13 Things Successful Musicians DON’T Do

As our readers know, I like to draw parallels between the music world and the business world…and that’s because not only because you should be treating your music as a business, but the same basic principles that businesses use to be successful can be easily applied to your band or music business as well.

Recently, I was reading an article in Business Insider, and it touched upon a trait I believe is the make-or-break for any musician or music professional desiring success:

It’s in mental strength.

And in this, it’s not reflected all that often in what you do, but in what you don’t do.

As I read further into the article it describes a book by author Amy Morin titled “13 Things Mentally Strong People Don’t Do“and I thought it would be a great parallel for those of us in the music business to follow.

So without further ado, here are the 13 things that, by comparison, successful musicians DON’T do:

 

1. Don’t Waste Time Feeling Sorry For Yourself

Feeling sorry for yourself is self-destructive and indulging in self-pity hinders in living a full life, as Morin states. And all it does for a musician is waste time, creates negative feelings and ends up hurting relationships. The key to overcoming this is to see the good in the world, in what you’re doing and where you’re at (and where you’re headed)…and switch your self-pity to an outlook of gratitude.

Remember, this is a journey. You may not immediately be appreciative of where you are in your music career, but there may be others who aren’t where you are at yet who would kill to be in your position. Keep pushing on and be grateful!

 

2. Don’t Give Away Your Power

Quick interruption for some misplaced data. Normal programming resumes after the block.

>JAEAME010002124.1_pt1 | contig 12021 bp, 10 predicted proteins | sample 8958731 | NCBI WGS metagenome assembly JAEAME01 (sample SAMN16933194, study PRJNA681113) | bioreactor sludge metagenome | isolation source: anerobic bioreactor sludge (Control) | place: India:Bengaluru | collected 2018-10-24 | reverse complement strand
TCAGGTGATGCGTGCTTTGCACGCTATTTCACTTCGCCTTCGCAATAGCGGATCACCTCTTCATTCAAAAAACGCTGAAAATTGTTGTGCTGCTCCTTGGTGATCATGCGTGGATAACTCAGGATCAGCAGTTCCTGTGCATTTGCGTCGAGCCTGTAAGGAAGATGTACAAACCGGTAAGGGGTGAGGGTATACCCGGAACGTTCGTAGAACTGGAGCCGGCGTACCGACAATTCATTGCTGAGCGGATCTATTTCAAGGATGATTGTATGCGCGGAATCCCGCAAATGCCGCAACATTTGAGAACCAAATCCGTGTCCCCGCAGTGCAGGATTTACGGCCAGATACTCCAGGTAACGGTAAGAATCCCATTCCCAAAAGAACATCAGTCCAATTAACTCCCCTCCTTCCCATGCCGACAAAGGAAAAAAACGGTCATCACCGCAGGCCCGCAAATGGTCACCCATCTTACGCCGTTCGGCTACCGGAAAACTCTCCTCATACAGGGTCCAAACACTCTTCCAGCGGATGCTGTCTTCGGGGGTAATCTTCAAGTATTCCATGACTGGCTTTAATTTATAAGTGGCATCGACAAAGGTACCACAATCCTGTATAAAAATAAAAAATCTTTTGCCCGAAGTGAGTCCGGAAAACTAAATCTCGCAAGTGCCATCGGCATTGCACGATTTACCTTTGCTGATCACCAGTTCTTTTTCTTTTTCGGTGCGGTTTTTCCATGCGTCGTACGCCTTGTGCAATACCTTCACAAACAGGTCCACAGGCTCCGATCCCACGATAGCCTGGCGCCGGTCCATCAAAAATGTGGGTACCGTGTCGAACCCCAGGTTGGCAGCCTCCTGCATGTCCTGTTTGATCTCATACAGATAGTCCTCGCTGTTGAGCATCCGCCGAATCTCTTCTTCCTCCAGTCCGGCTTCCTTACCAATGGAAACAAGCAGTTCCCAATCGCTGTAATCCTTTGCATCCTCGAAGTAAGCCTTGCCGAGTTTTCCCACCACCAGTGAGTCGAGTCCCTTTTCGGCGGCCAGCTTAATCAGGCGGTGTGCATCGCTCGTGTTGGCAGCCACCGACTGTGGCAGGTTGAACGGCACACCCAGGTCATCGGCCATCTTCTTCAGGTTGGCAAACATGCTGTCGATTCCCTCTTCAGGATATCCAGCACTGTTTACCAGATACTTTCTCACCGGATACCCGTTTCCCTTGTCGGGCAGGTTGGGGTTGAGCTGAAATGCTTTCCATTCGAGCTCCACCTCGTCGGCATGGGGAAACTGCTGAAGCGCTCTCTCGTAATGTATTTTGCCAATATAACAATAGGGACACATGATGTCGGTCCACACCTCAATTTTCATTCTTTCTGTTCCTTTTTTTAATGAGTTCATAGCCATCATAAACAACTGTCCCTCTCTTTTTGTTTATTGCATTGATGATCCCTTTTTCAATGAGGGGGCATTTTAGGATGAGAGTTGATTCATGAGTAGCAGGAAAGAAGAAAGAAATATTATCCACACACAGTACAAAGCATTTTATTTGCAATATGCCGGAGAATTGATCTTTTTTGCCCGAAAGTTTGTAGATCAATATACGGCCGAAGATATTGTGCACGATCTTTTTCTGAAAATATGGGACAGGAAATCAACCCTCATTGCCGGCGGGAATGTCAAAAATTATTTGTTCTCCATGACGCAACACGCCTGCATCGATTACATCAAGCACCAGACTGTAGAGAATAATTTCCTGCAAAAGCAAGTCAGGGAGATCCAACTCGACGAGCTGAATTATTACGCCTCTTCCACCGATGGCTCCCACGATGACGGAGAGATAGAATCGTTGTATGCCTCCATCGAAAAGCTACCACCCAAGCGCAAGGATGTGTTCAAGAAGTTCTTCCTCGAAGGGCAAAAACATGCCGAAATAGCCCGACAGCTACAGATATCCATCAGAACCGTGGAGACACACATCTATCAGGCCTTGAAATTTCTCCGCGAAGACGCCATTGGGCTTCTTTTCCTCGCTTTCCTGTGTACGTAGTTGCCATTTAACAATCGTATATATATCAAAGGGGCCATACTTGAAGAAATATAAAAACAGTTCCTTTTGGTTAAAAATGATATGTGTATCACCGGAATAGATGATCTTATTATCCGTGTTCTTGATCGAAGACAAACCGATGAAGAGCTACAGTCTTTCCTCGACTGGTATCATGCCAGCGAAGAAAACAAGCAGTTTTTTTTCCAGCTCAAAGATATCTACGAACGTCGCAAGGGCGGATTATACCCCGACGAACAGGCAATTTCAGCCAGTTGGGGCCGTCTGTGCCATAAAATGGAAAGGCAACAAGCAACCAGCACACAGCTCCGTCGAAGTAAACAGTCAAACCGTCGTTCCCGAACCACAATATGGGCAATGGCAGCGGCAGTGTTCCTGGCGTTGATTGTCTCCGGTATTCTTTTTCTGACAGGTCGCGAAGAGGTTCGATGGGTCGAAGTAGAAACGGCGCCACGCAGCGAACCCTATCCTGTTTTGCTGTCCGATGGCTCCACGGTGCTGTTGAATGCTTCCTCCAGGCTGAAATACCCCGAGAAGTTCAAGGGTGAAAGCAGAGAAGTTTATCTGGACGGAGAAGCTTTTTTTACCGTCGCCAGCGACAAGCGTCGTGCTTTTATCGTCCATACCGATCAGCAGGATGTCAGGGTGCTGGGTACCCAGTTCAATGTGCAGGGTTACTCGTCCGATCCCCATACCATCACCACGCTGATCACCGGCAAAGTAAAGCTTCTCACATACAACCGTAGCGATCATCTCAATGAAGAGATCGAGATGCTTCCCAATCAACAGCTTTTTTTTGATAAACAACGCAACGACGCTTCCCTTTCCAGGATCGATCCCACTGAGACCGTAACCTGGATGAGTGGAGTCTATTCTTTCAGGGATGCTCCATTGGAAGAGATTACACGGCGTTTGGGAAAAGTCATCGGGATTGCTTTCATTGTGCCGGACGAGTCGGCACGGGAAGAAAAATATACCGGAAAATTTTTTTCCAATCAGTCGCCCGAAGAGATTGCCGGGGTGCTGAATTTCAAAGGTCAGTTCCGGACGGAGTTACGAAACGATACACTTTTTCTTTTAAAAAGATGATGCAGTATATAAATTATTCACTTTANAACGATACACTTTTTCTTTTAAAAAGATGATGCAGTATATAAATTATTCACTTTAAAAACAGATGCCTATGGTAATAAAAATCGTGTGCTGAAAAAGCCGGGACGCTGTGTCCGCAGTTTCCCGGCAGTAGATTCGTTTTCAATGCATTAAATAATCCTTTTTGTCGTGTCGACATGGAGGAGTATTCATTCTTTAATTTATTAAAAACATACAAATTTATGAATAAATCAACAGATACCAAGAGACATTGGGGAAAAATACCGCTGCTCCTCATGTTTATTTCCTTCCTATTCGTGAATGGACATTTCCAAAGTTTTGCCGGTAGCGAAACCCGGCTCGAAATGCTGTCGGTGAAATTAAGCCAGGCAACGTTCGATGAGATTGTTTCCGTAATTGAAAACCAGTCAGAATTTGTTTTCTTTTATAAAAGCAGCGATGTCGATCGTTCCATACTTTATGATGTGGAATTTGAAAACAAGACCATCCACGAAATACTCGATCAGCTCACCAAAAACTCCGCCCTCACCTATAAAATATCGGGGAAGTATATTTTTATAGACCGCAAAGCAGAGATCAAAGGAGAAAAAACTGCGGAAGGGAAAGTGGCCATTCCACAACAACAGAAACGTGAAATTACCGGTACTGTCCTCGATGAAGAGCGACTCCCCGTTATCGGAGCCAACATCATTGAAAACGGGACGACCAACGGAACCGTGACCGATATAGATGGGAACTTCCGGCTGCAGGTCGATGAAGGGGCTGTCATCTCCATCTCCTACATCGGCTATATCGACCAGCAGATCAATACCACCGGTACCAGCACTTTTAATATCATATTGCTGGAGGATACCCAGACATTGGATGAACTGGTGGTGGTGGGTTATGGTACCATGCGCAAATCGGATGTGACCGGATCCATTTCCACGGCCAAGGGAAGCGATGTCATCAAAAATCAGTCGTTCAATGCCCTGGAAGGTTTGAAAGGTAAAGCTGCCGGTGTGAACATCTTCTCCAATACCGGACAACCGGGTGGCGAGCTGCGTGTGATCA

When a musician doesn’t have any physical or emotional boundaries, he/she tends to give away their power, much as Morin parallels in her book. You should stand up for yourself and be prepared, when necessary, to draw the line.

Keep in mind that if other people, whether it’s a manager, label, or even your peers or family are in control of your actions, they then by definition also define your self-worth and ultimately your success. Don’t let them. Instead make a point to keep track of your goals and work towards them….ALWAYS be doing this!

 

3. Don’t Shy Away From Change

Morin writes that there are five stages of change (all of which I feel are relevant to musicians): they are pre-contemplation, contemplation, preparation, action, and maintenance. And following through with each and all of these steps is absolutely critical. Yeah, absolutely change can be scary as hell, but if you do not attempt to reach beyond that which you’ve already mastered, you will never grow. As Morin states: “The longer you wait, the harder it gets….other people will outgrow you“.

 

4. Don’t Focus On Things You Can’t Control

I know a lot of musicians like this, and I used to be the same way: trying to control everything is most likely a reaction to anxiety. Shift your main focus from the things that you cannot control to those that you can will reduce stress, increase your happiness, provide better relations with those in your band (and working with your band), opens the door to new opportunities and invites further success.

“It feels so safe to have everything under control, but thinking we have the power to always pull the strings can become problematic….rather than focusing on managing your anxiety, you try controlling your environment,” Morin writes.

 

5. Don’t Worry About Pleasing Everyone

Many times, musicians tend to judge themselves by considering what other people think of them…also known as the opposite of mental toughness.